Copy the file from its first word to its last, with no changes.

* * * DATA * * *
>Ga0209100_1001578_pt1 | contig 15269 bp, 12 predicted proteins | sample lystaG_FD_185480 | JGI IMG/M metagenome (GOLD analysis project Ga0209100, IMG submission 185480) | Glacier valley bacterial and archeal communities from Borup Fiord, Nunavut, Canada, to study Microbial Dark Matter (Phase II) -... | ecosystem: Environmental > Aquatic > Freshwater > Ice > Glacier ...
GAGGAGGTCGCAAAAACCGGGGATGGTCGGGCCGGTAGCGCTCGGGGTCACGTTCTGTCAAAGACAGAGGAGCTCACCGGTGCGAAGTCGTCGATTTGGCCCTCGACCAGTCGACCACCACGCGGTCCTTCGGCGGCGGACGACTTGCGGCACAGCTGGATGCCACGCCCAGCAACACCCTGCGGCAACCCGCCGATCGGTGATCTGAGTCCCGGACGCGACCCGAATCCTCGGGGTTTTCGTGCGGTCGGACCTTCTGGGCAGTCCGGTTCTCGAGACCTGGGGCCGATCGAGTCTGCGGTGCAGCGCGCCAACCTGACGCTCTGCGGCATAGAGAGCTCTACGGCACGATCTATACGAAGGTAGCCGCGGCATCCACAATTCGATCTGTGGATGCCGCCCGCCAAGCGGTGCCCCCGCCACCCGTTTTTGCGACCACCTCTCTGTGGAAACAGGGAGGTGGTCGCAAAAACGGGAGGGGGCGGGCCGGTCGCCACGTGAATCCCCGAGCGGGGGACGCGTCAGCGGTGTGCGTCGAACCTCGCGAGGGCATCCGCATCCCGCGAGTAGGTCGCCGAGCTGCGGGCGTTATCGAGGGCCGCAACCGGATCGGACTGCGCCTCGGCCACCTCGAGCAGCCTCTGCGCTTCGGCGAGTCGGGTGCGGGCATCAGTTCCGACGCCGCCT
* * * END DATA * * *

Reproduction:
>Ga0209100_1001578_pt1 | contig 15269 bp, 12 predicted proteins | sample lystaG_FD_185480 | JGI IMG/M metagenome (GOLD analysis project Ga0209100, IMG submission 185480) | Glacier valley bacterial and archeal communities from Borup Fiord, Nunavut, Canada, to study Microbial Dark Matter (Phase II) -... | ecosystem: Environmental > Aquatic > Freshwater > Ice > Glacier ...
GAGGAGGTCGCAAAAACCGGGGATGGTCGGGCCGGTAGCGCTCGGGGTCACGTTCTGTCAAAGACAGAGGAGCTCACCGGTGCGAAGTCGTCGATTTGGCCCTCGACCAGTCGACCACCACGCGGTCCTTCGGCGGCGGACGACTTGCGGCACAGCTGGATGCCACGCCCAGCAACACCCTGCGGCAACCCGCCGATCGGTGATCTGAGTCCCGGACGCGACCCGAATCCTCGGGGTTTTCGTGCGGTCGGACCTTCTGGGCAGTCCGGTTCTCGAGACCTGGGGCCGATCGAGTCTGCGGTGCAGCGCGCCAACCTGACGCTCTGCGGCATAGAGAGCTCTACGGCACGATCTATACGAAGGTAGCCGCGGCATCCACAATTCGATCTGTGGATGCCGCCCGCCAAGCGGTGCCCCCGCCACCCGTTTTTGCGACCACCTCTCTGTGGAAACAGGGAGGTGGTCGCAAAAACGGGAGGGGGCGGGCCGGTCGCCACGTGAATCCCCGAGCGGGGGACGCGTCAGCGGTGTGCGTCGAACCTCGCGAGGGCATCCGCATCCCGCGAGTAGGTCGCCGAGCTGCGGGCGTTATCGAGGGCCGCAACCGGATCGGACTGCGCCTCGGCCACCTCGAGCAGCCTCTGCGCTTCGGCGAGTCGGGTGCGGGCATCAGTTCCGACGCCGCCT